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The vertebral artery blood supply to the brain and its relationship with cognition across the taxonomic classes: Mammalia and Aves

Lunn, Andrew; Winder, Isabelle C.; Shaw, Vivien


Andrew Lunn

Isabelle C. Winder


Human brains require the most energy per unit of mass of any animal and also have the largest cortical neuron count, which is afforded by having the largest primate brain and abiding by economic scaling rules. Cortical neuron count is one of the most useful biological indicators of intelligence but providing neurons with enough energy requires a high blood supply (achieved through internal carotid and vertebral arteries). Vertebral arteries pass through cervical vertebrae transverse foramina before joining to form the basilar artery, which, with several connecting arteries and the internal carotids, forms the circle of Willis. The circle of Willis, although highly variable in humans, exhibits a less well-developed connection in animals considered ‘less intelligent’, such as Artiodactyls. We hypothesised that if viable neuron count has a relationship with total cerebral circulation, then a relationship may exist between vertebral blood flow and animal cognition. We conducted geometric morphometrics on 40 Mammalia and 26 Aves, measuring cervical vertebrae transverse foramen area, as a proxy to vessel size and an accurate representation of arterial blood flow to the brain. Foramen area was subsequently calculated as a proportion of the vertebral canal, to adjust for organism size across the dataset. We then compared the foramen area with a measure of ‘cognitive complexity’, obtained by counting how many of 12 indicators of complex cognition (broadly encompassing theory of mind, social/emotional intelligence, tool use and mental time travel) each species demonstrated within the literature. Linear regressions showed a positive significant relationship within Mammalia but not when assessed within taxonomic order. Aves also showed a positive relationship between foramen area and cognition, but this should be interpreted with caution due to the low sample size. AIC models and regressions assessed this study’s indicators of cognition against established literature-sourced indicators and showed our ranking system was an accurate representation of what currently constitutes intelligence within the literature. The foramen area also showed a positive correlation with literature-sourced indicators but was influenced by brain size. This study’s results provide an insight into the role of the cerebral circulation and its relationship to Mammalian cognition and might have implications for our own evolution.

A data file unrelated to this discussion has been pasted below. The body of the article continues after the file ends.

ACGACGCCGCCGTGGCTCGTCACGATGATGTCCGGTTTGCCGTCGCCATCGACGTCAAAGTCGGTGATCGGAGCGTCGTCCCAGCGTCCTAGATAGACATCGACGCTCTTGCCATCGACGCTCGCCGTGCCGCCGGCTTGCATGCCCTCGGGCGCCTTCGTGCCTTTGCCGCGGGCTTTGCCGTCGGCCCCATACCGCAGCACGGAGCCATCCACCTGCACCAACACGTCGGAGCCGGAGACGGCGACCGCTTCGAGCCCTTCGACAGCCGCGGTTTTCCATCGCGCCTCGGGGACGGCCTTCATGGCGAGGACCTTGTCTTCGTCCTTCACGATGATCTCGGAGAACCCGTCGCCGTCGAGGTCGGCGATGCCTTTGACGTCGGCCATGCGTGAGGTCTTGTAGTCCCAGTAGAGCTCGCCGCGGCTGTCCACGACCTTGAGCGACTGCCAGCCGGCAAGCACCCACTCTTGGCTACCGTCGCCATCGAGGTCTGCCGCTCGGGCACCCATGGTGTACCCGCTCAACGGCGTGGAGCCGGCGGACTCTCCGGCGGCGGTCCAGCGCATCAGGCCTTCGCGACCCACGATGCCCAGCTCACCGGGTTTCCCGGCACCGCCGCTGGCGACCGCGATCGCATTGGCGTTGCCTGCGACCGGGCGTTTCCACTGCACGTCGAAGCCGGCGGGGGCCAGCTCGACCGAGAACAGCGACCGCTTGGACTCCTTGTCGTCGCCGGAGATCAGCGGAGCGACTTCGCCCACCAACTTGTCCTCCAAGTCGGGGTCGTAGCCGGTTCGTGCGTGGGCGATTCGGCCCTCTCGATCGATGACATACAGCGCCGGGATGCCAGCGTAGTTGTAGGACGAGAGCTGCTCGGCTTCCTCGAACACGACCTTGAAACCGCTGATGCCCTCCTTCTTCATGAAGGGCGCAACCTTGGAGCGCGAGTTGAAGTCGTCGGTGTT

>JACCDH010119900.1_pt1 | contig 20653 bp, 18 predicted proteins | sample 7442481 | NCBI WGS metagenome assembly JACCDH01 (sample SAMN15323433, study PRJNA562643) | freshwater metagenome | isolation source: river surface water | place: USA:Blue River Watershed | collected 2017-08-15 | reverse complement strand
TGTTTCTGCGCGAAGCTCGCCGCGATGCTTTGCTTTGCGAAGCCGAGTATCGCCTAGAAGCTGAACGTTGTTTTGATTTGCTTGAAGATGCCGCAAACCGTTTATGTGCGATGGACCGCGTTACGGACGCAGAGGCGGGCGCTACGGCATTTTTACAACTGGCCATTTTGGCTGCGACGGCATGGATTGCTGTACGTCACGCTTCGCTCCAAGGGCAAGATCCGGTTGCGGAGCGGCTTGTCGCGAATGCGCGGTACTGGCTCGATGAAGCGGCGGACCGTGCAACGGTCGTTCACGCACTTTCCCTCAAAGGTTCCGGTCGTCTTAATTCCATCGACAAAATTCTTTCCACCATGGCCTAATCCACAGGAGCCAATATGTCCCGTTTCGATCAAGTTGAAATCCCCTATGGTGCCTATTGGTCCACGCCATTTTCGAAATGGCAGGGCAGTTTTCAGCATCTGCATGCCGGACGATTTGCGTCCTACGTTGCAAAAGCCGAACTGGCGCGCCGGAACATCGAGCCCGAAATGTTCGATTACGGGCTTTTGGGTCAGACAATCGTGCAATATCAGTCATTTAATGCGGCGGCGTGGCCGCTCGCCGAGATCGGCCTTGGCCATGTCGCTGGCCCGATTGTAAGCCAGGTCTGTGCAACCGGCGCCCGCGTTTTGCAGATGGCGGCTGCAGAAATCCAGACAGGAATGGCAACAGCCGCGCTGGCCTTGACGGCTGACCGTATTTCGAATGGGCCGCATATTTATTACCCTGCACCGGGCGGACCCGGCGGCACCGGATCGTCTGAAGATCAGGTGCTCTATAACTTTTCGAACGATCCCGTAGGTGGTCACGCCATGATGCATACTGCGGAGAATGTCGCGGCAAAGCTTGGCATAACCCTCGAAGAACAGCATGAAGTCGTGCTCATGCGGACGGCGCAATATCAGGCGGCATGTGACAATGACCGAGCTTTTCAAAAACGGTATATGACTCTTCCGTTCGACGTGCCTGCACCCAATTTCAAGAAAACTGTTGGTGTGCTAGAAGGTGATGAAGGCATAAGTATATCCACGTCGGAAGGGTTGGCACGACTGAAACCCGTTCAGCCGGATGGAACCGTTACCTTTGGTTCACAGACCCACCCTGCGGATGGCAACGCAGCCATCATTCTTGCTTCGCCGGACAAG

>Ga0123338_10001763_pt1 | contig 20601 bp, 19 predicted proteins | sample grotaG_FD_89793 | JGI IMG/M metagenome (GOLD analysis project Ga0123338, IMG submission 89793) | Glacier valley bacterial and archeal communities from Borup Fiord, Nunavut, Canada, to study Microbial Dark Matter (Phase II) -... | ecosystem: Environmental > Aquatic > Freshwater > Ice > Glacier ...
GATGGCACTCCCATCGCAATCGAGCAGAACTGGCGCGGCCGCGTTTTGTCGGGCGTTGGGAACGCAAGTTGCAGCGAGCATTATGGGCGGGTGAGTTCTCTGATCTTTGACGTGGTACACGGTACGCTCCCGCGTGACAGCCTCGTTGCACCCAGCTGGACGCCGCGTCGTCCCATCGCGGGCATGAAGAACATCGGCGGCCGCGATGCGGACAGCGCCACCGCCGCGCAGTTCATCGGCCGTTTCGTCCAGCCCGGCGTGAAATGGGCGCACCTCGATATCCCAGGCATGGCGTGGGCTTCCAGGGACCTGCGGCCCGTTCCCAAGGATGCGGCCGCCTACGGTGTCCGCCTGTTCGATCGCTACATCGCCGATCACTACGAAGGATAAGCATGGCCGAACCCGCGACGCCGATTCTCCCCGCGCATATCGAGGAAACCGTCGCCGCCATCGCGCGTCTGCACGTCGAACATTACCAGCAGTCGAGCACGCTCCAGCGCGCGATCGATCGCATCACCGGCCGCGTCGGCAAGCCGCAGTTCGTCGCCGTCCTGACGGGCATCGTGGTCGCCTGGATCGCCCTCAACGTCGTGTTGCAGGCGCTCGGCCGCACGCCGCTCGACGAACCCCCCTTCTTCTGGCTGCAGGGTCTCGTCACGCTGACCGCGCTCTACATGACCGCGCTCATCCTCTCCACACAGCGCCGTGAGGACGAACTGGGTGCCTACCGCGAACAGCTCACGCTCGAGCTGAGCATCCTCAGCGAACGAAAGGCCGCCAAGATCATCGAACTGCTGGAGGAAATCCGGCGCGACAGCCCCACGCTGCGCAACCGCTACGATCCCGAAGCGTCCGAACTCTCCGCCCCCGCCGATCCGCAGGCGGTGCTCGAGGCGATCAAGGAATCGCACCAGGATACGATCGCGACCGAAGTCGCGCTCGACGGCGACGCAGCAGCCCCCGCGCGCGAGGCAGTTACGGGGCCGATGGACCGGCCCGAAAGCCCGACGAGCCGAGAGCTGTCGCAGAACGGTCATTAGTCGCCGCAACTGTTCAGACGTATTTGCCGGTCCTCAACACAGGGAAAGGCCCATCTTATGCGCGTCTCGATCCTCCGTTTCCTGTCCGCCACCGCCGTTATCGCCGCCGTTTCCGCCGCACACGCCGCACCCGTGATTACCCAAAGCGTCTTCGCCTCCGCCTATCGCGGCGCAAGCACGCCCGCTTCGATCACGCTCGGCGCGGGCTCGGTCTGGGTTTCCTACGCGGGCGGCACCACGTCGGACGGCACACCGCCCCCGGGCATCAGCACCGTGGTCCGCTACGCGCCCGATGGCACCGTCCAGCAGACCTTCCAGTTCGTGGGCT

Lunn, A., Winder, I. C., & Shaw, V. (2021, July). The vertebral artery blood supply to the brain and its relationship with cognition across the taxonomic classes: Mammalia and Aves. Poster presented at Anatomical Society Summer Meeting 2021: Cutting Edge Anatomy, Glasgow

Presentation Conference Type Poster
Conference Name Anatomical Society Summer Meeting 2021: Cutting Edge Anatomy
Conference Location Glasgow
Start Date Jul 8, 2021
Publication Date Jul 8, 2021
Deposit Date Oct 22, 2021
Public URL
Additional Information Published in Journal of Anatomy, Volume 240, Issue 4, April 2022, pages 775-819.
Conference poster 31 YIO:8.